This is one of those questions that is complicated by that in the United States the conversation around abortion looks and feels very different than it does from other countries in the world. It is also made complex by the interaction of the ideology and the "situation on the ground," where things are usually quite complicated.
To quote Karma Lekshe Tsomo's excellent article Prolife, Prochoice: Buddhism and Reproductive Ethics:
In Buddhism, a primary guiding principle for ethical decision-making is the relief of suffering. It is clear that both abortion and restrictive abortion laws can cause great suffering for both mother and fetus. […]
In the end, most Buddhists recognize the incongruity that exists between ethical theory and actual practice and, while they do not condone the taking of life, do advocate understanding and compassion toward all living beings, a lovingkindness that is nonjudgmental and respects the right and freedom of human beings to make their own choices.
So to start with, we need separate "pro-life" (in the sense of being opposed to abortion) and "pro-choice" (in the sense of believing the state should restrict it). There are certainly Buddhists who are both pro-choice and anti-choice regardless of whether they are also "pro-life."
It is widely recognized in a variety of sources that, in the traditional Buddhist sources, the ensoulment occurs at conception. Bhikkhu Bodhi mentions in the book In the Buddha's Words that consciousness (or perhaps more precisely viññāṇa) begins "from the moment of conception," though I don't know where precisely in the texts this is defined to be the case.
We see that this translates to a "pro-life" and sometimes "anti-choice" attitude in the Theravada countries. Sri Lanka allows abortion to preserve the life of the woman but not for any other reason. Myanmar is similar. Thailand is slightly more permissive–especially since it allows for health of the mother under some circumstances and includes mental health–while still generally banning it.
In Peter Harvey's An Introduction to Buddhist Ethics we see analysis that indicates that:
It is clear, at the very least, that the great majority of Buddhists agree that abortion is killing a human being, and is an evil that should be avoided, other things being equal. A crucial issue, though, is how evil it is and what 'other things' can come to outweigh this evil, so that abortion comes to be seen as a 'necessary evil' in certain circumstances?
It is important to note that in some cases these laws were only written after contact with European societies (details in links, Peter Harvey indicates as well that, pre-colonial times, Burma/Myanmar "abortion was not liable for punishment"). It is also the case that, even where it is banned, the laws do not appear equivalent to murder. There's also a great deal of individual variation outside of the state laws, especially in Thailand, where 95% of the population is Buddhist but there's some popular support for more lenient abortion laws.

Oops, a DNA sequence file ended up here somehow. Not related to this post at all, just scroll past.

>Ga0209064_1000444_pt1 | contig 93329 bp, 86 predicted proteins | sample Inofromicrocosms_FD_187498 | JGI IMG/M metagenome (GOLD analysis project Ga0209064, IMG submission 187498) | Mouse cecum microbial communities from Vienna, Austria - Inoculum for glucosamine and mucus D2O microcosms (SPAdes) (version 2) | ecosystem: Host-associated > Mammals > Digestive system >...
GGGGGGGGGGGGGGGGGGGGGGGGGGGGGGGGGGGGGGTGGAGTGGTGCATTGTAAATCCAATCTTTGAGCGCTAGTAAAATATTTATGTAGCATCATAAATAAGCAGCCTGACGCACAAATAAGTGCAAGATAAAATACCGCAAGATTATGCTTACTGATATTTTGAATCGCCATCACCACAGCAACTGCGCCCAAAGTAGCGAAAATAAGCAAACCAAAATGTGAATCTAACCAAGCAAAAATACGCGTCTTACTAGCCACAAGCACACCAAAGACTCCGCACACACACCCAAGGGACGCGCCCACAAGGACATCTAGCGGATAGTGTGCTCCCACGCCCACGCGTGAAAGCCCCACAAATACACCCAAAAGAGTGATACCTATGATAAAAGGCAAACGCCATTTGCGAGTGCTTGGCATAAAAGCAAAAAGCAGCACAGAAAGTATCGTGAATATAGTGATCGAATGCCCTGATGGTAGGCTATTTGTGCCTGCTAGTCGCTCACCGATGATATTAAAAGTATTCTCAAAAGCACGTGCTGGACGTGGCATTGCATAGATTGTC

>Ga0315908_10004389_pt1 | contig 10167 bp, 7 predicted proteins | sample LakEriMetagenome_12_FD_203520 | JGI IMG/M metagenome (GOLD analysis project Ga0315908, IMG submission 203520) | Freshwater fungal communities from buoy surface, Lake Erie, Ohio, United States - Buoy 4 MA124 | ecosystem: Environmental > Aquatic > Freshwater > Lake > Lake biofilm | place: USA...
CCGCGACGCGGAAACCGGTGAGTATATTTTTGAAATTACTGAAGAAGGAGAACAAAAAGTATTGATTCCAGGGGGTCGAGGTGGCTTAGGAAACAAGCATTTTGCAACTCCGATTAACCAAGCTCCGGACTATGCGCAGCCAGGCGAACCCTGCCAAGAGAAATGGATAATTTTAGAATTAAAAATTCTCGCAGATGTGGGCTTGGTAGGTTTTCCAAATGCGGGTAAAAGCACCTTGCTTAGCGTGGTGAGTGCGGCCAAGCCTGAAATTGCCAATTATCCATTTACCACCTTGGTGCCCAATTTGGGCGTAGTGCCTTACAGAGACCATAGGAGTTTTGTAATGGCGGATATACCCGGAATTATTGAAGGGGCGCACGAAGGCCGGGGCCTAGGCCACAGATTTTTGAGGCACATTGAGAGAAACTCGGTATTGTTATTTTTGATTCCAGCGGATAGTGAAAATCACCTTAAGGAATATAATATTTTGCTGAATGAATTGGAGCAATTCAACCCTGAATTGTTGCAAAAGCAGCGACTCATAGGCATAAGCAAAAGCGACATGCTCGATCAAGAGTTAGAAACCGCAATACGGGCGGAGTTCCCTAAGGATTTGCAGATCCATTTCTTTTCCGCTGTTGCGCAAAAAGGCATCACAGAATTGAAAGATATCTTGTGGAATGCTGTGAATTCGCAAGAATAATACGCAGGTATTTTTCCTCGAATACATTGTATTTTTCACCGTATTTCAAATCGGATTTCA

As far as I can tell, Tibetan Buddhism is similarly strongly opposed to the practice, but there's still some nuance around treating it, with the Dalai Lama saying in an interview with the NYT (from the above BBC article examining Buddhist views on abortion):
Of course, abortion, from a Buddhist viewpoint, is an act of killing and is negative, generally speaking. But it depends on the circumstances.
If the unborn child will be retarded or if the birth will create serious problems for the parent, these are cases where there can be an exception. I think abortion should be approved or disapproved according to each circumstance.
In Japan (and Korea per Harvey) it is much, much less restricted and the Japanese Buddhists are much more accepting of it. This was examined in the book Liquid Life: Abortion and Buddhism and Japan. It is notable that both US Buddhists and Japanese Buddhists tend to be much less opposed to abortion than other Buddhist groups.
This issue is explored further in Michael G. Barnhart's Buddhism and the Morality of Abortion, which notes that:
However, as Keown points out, (92) the cases dealt with involve women seeking abortions for questionable, perhaps self-serving, reasons including "concealing extramarital affairs, preventing inheritances, and domestic rivalry between co-wives." In short, if these are the paradigm examples of abortion, then the case is heavily biased against the practice.
In conclusion: We can say that, in general, Buddhism is opposed to abortion and believes that it incurs a significant karmic burden, especially Theravadan and Tibetan practice. Individuals and subgroups, meanwhile, especially in Japan and the United States, fall all along the spectrum with respect to:
- The degree of problem.
- What factors help to balance and to what extent they balance.
- What precisely the state should do about it.
Regardless, the person who has had an abortion should be treated with compassion–not moral judgement–and it should be understood that the decision is pretty much universally a difficult one with a lot of complications and nuances.